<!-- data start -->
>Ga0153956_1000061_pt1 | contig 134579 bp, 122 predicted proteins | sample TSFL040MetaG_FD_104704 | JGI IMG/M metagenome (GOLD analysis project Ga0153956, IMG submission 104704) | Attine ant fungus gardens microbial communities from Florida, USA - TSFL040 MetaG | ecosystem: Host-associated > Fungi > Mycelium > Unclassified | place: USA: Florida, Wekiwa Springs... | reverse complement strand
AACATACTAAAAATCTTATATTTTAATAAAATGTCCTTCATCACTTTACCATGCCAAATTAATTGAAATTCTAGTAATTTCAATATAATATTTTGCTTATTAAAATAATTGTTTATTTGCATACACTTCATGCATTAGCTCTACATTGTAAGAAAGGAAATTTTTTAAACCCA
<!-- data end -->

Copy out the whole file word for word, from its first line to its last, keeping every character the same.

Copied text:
>Ga0153956_1000061_pt1 | contig 134579 bp, 122 predicted proteins | sample TSFL040MetaG_FD_104704 | JGI IMG/M metagenome (GOLD analysis project Ga0153956, IMG submission 104704) | Attine ant fungus gardens microbial communities from Florida, USA - TSFL040 MetaG | ecosystem: Host-associated > Fungi > Mycelium > Unclassified | place: USA: Florida, Wekiwa Springs... | reverse complement strand
AACATACTAAAAATCTTATATTTTAATAAAATGTCCTTCATCACTTTACCATGCCAAATTAATTGAAATTCTAGTAATTTCAATATAATATTTTGCTTATTAAAATAATTGTTTATTTGCATACACTTCATGCATTAGCTCTACATTGTAAGAAAGGAAATTTTTTAAACCCA